ASX Small Caps: Best Shares to Buy for Growth

Investors on the ASX buy Small Caps or Small Cap Stocks for growth.

ASX Small Caps are interesting small companies that are positioned for growth.

These small caps (or small companies listed on the ASX) are mostly in the early stage of their business life cycle. Small Caps as a general rule are establishing their niche and they are often undervalued and misunderstood as most analysts do not cover them because they are simply too small.

ASX Small Caps are often cheap

Because they are early on in their business life cycle, and in the process of establishing themselves, small caps are often cheap. At Under the Radar Report we advise ASX investors to Buy Small Caps when they are cheap and to not chase the stock and pay a big price. You want to buy small caps when they are still priced for growth.

Small Caps because they are establishing themselves and are yet to prove themselves are much cheaper when compared with ASX listed Blue Chip shares. The value end of small caps, which is where Under the Radar Report hunts for small caps with growth potential and is where we focus have a PE of 12-14. But the average PE for the All Ords ASX Index is 16 ( but for a top industrial a blue chip share the PE can be 18 or 19 or even higher).

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ASX Small Caps in diverse industries

When investing in small caps you also get a much more diverse range of industries because they are by nature less established businesses and are often in disruptive industries, technology experts or niche fields. Small Caps offer real growth potential because disruptive businesses once established really grow. There are thousands of examples of this.

ASX Blue Chip shares in comparison are much more mature in their business cycle and are therefore by nature a less risky investment. But the ASX 200 (the top 200 ASX listed shares) are dominated by the big banks and resources companies. But it is very limited to a number of sectors (ie banking and resources and a few big name industrials), but essentially it does not give you the opportunity to invest in a variety of industries.

ASX Small Caps: How to manage a higher risk investment

Because they are smaller, and less known, it becomes important when you invest in ASX Small Caps that you look to manage your risk. These ASX small caps are mostly under researched by the share market participants. For example there would be 15-20 analysts covering the ASX Blue chip shares but you are lucky if one or two cover ASX small caps.

At Under the Radar Report our experienced team of analysts research each small cap we recommend, and we have a very strong performance record in our eight years of recommending small caps. Every member of our analyst team have all been researching and investing in ASX small caps for 25 plus years each.

Read more about our performance here.

Analysis of ASX small caps relies on the same principles as Blue Chip shares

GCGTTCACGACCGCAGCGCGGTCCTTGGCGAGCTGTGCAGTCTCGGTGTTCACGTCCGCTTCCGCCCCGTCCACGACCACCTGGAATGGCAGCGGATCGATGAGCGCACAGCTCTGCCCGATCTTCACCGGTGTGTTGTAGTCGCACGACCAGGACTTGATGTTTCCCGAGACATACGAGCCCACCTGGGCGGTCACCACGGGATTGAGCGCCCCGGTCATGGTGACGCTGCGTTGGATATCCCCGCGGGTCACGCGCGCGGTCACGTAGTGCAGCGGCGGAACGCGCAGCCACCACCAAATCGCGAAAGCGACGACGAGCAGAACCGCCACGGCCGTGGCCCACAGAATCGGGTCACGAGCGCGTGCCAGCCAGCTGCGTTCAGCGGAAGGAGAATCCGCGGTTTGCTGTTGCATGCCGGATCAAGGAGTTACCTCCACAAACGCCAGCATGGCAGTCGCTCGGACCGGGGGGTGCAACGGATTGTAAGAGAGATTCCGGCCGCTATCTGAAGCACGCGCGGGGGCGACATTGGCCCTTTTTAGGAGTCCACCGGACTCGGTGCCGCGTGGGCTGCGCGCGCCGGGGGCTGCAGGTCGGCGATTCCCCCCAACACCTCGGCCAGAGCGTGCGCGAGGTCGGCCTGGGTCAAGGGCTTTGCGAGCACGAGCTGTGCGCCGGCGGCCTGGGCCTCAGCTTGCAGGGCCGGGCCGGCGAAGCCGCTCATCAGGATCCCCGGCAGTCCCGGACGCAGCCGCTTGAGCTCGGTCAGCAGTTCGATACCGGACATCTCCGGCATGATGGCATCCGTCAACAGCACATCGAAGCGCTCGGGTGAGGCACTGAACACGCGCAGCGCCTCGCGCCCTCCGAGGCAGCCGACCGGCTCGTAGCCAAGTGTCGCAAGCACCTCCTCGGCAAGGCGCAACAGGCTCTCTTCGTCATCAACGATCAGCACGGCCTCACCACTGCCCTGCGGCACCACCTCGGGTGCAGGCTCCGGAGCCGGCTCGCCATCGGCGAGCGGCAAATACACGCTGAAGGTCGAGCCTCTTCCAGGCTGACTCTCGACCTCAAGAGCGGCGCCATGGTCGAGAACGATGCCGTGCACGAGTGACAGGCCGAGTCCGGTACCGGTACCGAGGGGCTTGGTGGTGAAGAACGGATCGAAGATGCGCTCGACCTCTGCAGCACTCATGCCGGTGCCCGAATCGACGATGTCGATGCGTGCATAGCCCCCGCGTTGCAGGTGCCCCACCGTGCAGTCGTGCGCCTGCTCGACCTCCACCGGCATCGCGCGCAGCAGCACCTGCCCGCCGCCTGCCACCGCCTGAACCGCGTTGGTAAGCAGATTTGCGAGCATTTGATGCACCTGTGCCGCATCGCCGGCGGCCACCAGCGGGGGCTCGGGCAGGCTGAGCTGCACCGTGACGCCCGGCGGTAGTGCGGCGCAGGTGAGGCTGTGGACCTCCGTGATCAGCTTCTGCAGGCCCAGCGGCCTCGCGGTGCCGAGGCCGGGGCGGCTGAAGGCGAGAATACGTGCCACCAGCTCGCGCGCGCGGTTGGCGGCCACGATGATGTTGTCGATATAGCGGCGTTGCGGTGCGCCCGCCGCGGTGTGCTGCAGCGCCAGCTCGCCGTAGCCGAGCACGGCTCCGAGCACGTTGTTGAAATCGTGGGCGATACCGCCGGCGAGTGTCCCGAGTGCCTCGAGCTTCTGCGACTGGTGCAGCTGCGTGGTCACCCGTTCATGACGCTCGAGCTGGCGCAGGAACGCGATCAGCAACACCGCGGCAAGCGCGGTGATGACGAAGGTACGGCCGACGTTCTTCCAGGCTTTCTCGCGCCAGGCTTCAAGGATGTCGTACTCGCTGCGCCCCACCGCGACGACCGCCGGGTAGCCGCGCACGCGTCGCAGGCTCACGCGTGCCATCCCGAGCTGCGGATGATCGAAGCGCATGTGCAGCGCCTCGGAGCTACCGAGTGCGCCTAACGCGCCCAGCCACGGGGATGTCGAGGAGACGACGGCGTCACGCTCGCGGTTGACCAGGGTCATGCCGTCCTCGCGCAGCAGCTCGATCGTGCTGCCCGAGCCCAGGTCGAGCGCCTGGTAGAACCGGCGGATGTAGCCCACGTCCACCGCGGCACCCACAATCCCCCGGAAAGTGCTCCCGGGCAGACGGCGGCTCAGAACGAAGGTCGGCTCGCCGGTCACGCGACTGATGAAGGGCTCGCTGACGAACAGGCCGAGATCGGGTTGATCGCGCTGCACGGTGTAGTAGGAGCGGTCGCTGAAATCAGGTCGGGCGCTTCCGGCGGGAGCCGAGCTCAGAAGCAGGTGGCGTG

Our small cap share analysts use the same investment principles as if they were researching and recommending blue chip shares. They look at the quality of earnings, the quality of management (especially important here) – we like it when management has a stake or has shares in the small cap – when you win, they win too. We look at sales diversification, the key drivers of the business – why would they grow? What is their competitive advantage? Can it increase its prices without losing customers? Plus of course the financials and the audited results. Our team speak to management regularly to keep up to date with the small cap and it’s progress.

You might like to read more about our ASX small caps investment philosophy here.

So proper independent share research for small caps is very important.

Dividend Paying ASX Small Caps

Another interesting fact about the small caps that Under the Radar Report recommends is that 50% of our ASX listed small caps.

We make it really easy for our subscribers to see which of our ASX small caps pay dividends. We list them all and you can search by their dividend yield. The dividend yield ranges from 9.2% to 0.4%. If a small cap stock is paying dividends it is not only some nice income for an ASX investor, it also shows that the company is established and making a healthy profit and they are often a less risky investment.

Should ASX Small Caps pay a dividend?

At some stages in a small caps’ life cycle it is actually important to be reinvesting any profit back into the company to power growth. Because the primary reason you are investing in small caps is because you believe in the company and its niche and see real growth opportunities for your investment dollar. If it is not performing as it should, perhaps it’s time to sell and to put your money into a different small cap that is performing and can deliver you growth which the share market rewards with an increase in the small caps share price.

Investing in Small Caps is fun

Small Caps are also really fascinating to learn about. You become a shareholder or a part owner in a small business that is in a massive growth phase. You get to learn about the business and it’s point of difference, whether it be Austal (ASB) a global designer and builder of ships with ship yards in Western Australia who makes battle ships for the US Navy, to Money3 (MNY) a niche lender primarily focussed on providing secured auto loans to people that have trouble accessing finance from traditional lenders to some amazing medtech stocks whose technologies are being developed to help people across the globe.

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